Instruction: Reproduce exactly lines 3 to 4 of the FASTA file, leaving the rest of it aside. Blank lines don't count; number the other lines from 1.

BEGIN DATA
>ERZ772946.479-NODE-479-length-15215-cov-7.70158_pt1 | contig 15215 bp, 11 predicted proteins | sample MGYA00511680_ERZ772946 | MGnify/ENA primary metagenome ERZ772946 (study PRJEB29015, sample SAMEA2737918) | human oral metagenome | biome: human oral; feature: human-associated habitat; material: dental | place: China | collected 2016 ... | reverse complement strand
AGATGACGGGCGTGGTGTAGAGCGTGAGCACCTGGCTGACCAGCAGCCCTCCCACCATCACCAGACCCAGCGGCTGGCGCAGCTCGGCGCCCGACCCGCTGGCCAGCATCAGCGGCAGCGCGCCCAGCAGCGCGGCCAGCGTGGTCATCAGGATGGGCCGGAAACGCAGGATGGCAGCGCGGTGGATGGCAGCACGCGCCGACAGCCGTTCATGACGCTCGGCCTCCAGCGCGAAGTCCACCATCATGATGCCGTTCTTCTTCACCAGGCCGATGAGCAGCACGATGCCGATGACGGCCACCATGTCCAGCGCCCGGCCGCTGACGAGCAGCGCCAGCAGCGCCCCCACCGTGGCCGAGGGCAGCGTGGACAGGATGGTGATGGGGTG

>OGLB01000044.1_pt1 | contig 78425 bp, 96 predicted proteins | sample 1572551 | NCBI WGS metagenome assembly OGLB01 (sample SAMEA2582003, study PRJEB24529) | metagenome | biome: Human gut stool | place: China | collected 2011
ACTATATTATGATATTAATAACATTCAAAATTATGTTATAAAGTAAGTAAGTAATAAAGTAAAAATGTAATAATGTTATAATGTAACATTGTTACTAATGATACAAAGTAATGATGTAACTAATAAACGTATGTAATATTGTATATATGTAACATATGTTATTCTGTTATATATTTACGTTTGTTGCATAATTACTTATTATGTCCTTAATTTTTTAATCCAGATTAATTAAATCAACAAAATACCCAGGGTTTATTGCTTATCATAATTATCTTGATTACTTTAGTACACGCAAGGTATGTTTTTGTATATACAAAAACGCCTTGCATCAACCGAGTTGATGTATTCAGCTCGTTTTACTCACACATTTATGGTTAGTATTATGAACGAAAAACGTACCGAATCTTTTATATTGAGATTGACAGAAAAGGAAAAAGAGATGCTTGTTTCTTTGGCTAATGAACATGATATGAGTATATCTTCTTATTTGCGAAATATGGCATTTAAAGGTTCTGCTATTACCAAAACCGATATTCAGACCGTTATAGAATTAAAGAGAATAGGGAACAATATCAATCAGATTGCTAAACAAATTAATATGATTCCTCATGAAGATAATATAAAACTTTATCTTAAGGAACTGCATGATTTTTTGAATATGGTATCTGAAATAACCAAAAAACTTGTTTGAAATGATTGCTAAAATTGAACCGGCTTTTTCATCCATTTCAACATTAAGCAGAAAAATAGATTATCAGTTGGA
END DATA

>OGLB01000044.1_pt1 | contig 78425 bp, 96 predicted proteins | sample 1572551 | NCBI WGS metagenome assembly OGLB01 (sample SAMEA2582003, study PRJEB24529) | metagenome | biome: Human gut stool | place: China | collected 2011
ACTATATTATGATATTAATAACATTCAAAATTATGTTATAAAGTAAGTAAGTAATAAAGTAAAAATGTAATAATGTTATAATGTAACATTGTTACTAATGATACAAAGTAATGATGTAACTAATAAACGTATGTAATATTGTATATATGTAACATATGTTATTCTGTTATATATTTACGTTTGTTGCATAATTACTTATTATGTCCTTAATTTTTTAATCCAGATTAATTAAATCAACAAAATACCCAGGGTTTATTGCTTATCATAATTATCTTGATTACTTTAGTACACGCAAGGTATGTTTTTGTATATACAAAAACGCCTTGCATCAACCGAGTTGATGTATTCAGCTCGTTTTACTCACACATTTATGGTTAGTATTATGAACGAAAAACGTACCGAATCTTTTATATTGAGATTGACAGAAAAGGAAAAAGAGATGCTTGTTTCTTTGGCTAATGAACATGATATGAGTATATCTTCTTATTTGCGAAATATGGCATTTAAAGGTTCTGCTATTACCAAAACCGATATTCAGACCGTTATAGAATTAAAGAGAATAGGGAACAATATCAATCAGATTGCTAAACAAATTAATATGATTCCTCATGAAGATAATATAAAACTTTATCTTAAGGAACTGCATGATTTTTTGAATATGGTATCTGAAATAACCAAAAAACTTGTTTGAAATGATTGCTAAAATTGAACCGGCTTTTTCATCCATTTCAACATTAAGCAGAAAAATAGATTATCAGTTGGA